Big game hunter, Arctic explorer, writer, lecturer and cinematographer Captain Frank E. Kleinschmidt (1871-1949) deserves a special place in World War I film history. He was in 1915 the only neutral American cameraman to film a submarine in action and fly above the Balkan front, taking motion pictures of the attack by the Central Powers on the Serbian capital, Belgrade. Kleinschmidt’s camera also recorded some stunning scenes of actual fighting in the trenches on the eastern front, which were retrieved and described in our latest book, American Cinematographers in the Great War
Publicity scenes from Kleinschmidt's film War on Three Fronts
Since we published this book, some tantalizing new pieces of information on Frank Kleinschmidt's World War I movie adventures have been found. On June 2, 2014, the Austrian government opened the exhibition Extra Ausgabee! on the k.u.k. Kriegspressequartier, the Austro-Hungarian military press office during World War I. Kleinschmidt was attached to this press office as an accredited war reporter between February-December 1915. Among the many interesting photographs presented at this exhibition in Vienna was a picture showing Kleinschmidt cranking a movie camera in the company of a squad of Austro-Hungarian soldiers. The caption - translated into English - says: "The American film operator Captain Frank E. Kleinschmidt, with the 32. Lft. Infantry Regiment in the trenches."
Das 32. Lft. Inf. Reg. im Schutzengraben, der U.S.-Filmoperateur Captain Frank E. Kleinschmidt. From www.twitter.com/extraausgabee
Scenes showing Kleinschmidt at work while filming the Great War are rare, and while extremely fascinating this picture does present some problems. The photograph was taken from the backside of the trench, presumably at a great risk for the cameraman because he must have exposed himself as a target for the enemy. Judging from the easy-going behaviour of the soldiers, the scene probably was shot somewhere behind the actual firing lines for the purpose of getting a good picture. The caption is puzzling. The 32th K.u.K. Infantry Regiment was an Hungarian unit, based at Trieste near the Adriatic Sea. This fits in with Kleinschmidt's work at the military press office. From November 6, 1915, he was attached to the staff of the 16th Army Corps at Trieste. Apart from filming Austrian mine sweeping activities, Kleinschmidt covered an air raid on the Italian coast from the Trieste frontline. However, the Austrians had no such military unit as a "Lft. Inf. Reg.". "Lft." was short for Luftfahrtruppe, the Austrian World War I airforce. Perhaps this specific picture was taken with the assistance of a detachment of airforce soldiers based near Trieste.
Frank E. Kleinschmidt in Austrian airforce uniform. Studio portrait early 1915. Courtesy Ruth Sarrett
Incorporated into Hollywood legend
The collection of the Austrian World War I exhibition also revealed a remarkable picture taken by Kleinschmidt in Galicia, during the 1915 Austro-German offensive on the eastern front in Russian Poland. This picture was reproduced in our latest book as a publicity shot for his film War on Three Fronts. The presentation at Vienna showed that Kleinschmidt's photograph was also published in the Austrian press, presumably because he was part of an official Austro-Hungarian photographic unit. The picture appeared on July 15, 1915 in the Weltspiegel and shows Austrian gunners manning a 15-centimeter battery of artillery. This scene later became part of Hollywood legend and history, because it was bought by director D.W. Griffith when he was working on his World War I drama Hearts of the World (1918) with actresses Lilian and Dorothy Gish and his cameraman Billy Bitzer. In Griffith's version the Austrians were introduced as brutal German soldiers threatening a peaceful French village. Clearly, several liberties were taken by Griffith with historical events. Kleinschmidt, as we found out during our research, was very much disappointed Griffith hadn't used more of his war film. He also offered his services to Griffith as an actor and military advisor for any possible upcoming new war films.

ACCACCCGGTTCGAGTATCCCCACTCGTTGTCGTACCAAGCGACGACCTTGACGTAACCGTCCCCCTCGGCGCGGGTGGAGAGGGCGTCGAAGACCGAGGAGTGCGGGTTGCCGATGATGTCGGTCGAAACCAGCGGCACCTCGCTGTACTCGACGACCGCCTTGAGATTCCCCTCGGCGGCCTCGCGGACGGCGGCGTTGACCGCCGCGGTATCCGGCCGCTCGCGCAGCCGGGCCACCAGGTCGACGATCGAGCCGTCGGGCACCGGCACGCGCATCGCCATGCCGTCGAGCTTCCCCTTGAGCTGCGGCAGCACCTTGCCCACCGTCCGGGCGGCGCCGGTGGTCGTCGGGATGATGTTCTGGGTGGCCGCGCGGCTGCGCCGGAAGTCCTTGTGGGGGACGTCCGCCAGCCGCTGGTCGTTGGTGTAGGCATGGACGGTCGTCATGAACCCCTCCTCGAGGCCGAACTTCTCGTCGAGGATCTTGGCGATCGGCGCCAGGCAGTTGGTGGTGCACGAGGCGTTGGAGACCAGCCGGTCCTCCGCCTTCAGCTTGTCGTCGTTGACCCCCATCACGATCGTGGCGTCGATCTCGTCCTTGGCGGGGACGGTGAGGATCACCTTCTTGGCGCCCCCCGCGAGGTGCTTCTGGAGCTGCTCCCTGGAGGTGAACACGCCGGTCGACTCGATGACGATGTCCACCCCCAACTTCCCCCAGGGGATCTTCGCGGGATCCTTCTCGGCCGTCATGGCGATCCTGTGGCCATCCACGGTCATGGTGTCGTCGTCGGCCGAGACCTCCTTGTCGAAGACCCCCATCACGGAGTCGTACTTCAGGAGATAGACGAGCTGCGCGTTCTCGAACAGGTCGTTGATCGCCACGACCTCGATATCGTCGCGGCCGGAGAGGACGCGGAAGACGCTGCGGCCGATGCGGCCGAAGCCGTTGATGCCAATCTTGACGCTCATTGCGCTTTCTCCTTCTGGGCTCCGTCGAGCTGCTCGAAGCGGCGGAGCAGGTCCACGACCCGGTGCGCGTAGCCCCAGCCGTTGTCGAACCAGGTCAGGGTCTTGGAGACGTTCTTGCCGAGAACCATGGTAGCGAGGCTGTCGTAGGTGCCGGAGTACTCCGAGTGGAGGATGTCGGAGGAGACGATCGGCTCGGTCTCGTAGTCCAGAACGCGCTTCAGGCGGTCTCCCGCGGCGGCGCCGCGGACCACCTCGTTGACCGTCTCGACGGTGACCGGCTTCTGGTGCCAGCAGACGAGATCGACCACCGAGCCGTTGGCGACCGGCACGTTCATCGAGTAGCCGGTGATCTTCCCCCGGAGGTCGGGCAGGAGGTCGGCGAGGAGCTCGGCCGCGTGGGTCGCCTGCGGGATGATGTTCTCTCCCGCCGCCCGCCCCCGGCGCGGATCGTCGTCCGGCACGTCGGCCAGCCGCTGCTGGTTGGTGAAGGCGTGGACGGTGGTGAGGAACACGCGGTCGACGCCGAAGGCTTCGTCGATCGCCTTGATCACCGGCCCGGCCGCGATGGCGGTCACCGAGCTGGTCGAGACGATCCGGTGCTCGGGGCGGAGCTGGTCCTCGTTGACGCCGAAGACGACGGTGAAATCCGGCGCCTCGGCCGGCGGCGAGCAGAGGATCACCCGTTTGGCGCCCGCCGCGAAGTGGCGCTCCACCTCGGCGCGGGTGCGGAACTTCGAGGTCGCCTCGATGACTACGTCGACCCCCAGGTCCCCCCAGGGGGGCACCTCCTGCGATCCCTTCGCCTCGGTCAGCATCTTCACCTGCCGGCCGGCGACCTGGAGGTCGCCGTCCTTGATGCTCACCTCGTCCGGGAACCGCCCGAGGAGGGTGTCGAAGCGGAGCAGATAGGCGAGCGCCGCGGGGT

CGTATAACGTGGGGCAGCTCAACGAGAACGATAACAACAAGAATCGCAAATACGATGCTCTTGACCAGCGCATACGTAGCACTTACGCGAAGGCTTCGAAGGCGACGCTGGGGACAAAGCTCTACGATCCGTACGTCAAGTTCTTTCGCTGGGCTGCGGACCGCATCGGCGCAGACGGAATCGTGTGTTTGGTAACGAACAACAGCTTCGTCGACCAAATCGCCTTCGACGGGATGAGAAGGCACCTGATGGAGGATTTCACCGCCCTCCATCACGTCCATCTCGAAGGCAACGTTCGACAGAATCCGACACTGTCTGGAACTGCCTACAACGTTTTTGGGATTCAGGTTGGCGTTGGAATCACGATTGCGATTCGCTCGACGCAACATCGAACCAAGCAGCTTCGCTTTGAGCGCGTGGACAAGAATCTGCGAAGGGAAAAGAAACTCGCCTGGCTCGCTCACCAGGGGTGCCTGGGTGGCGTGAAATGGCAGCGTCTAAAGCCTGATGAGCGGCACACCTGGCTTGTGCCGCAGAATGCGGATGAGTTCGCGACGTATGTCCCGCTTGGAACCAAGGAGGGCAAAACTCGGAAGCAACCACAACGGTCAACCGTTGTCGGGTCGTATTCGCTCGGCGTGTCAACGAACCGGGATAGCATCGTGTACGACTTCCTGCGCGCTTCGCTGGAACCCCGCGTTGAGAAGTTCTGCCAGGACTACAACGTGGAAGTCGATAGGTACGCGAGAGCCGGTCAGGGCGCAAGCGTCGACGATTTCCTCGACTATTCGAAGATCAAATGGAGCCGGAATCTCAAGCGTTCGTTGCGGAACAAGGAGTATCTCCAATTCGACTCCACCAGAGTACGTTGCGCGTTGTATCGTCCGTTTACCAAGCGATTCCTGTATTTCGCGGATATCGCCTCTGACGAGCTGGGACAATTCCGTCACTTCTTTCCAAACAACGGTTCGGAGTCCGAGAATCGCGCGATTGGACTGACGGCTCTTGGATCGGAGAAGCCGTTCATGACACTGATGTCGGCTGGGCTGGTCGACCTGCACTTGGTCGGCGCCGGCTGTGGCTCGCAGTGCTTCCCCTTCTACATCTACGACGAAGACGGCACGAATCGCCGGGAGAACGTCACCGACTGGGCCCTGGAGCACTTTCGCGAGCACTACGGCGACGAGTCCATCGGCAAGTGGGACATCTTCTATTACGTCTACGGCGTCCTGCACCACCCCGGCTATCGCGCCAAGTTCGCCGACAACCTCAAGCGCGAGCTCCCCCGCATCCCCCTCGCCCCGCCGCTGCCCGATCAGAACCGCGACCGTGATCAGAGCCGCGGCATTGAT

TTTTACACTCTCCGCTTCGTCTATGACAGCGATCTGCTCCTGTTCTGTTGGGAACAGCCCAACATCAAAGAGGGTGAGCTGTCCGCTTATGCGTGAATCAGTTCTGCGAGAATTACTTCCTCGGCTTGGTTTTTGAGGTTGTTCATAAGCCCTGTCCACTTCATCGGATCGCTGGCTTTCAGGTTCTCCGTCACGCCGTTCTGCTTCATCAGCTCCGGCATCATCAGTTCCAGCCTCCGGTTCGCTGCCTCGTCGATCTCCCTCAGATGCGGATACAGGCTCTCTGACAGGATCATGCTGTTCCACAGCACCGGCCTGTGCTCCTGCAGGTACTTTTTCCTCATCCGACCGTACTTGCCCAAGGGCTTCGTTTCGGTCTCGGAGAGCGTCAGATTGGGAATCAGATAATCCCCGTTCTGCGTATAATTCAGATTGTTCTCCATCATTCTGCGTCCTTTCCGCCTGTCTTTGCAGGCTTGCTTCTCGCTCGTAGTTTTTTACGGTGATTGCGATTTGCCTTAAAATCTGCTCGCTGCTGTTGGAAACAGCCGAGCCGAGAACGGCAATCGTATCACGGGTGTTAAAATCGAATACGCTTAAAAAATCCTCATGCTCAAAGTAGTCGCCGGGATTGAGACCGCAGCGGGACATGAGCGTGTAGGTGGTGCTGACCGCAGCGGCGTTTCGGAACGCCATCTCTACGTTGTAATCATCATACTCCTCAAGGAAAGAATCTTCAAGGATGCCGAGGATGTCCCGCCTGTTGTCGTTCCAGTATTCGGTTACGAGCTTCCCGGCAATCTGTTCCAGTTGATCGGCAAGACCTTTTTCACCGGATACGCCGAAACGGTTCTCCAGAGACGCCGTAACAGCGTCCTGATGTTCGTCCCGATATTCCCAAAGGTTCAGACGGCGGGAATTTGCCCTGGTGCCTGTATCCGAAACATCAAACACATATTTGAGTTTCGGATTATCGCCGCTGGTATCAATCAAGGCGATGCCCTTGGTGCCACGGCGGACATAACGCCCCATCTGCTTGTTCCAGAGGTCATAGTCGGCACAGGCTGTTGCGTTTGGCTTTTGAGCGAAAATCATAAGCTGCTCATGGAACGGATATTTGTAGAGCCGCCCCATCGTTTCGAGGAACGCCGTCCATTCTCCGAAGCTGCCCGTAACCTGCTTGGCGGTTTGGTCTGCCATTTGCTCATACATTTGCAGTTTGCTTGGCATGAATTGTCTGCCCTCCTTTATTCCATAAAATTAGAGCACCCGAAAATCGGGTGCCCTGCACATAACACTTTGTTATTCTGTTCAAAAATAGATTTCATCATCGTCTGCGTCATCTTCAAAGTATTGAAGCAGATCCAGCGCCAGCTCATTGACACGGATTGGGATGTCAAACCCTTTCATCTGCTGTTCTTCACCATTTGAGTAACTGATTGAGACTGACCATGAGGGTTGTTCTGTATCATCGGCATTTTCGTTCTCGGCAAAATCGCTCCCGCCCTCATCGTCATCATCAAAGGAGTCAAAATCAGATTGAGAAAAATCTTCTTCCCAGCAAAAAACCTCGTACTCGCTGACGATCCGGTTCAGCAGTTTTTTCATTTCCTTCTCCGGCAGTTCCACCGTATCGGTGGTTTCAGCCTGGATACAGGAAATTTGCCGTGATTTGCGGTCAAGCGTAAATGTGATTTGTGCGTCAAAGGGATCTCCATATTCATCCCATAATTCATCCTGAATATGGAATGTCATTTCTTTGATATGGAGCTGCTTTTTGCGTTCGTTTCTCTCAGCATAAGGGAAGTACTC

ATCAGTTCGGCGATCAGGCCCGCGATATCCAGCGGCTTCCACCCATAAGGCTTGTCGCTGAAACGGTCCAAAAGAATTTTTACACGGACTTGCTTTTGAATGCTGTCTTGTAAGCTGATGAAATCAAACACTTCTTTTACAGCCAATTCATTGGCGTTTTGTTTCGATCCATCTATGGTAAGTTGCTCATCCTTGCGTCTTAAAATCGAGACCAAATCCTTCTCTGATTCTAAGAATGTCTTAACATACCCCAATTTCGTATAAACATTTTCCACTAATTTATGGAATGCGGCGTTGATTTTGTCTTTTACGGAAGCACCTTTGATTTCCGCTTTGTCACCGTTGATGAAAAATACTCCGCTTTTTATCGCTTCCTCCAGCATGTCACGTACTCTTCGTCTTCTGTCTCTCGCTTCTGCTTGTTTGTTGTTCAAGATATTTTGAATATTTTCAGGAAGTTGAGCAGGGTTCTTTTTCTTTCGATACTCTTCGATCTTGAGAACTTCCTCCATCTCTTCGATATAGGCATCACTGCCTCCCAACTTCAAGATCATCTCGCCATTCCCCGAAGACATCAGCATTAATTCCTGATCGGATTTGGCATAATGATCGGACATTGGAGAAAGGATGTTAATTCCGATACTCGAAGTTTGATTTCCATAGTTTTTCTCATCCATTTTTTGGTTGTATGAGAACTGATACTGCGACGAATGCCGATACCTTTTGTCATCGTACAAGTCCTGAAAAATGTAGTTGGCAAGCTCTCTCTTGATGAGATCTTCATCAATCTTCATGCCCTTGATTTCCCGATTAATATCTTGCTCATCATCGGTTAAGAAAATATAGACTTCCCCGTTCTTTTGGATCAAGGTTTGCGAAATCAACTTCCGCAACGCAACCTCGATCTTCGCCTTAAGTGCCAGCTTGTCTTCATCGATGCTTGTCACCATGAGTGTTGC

Austrian artillery in action on the eastern front. Photograph by Frank E. Kleinschmidt
The Austrian exhibition on the military press office during World War I closed on October 31, 2014, but on Twitter many fascinating pictures can still be viewed at www.twitter.com/extraausgabee
The exhibition is particularly interesting because of the attention it gives to the way the Austro-Hungarian government used modern pictorial media such as films for wartime propaganda purposes. In this respect the Dual Monarchy was - compared to the Germans as well as the Entente - clearly open to a more modern approach.
A publication on the Austrian World War I exhibition can be seen and downloaded here.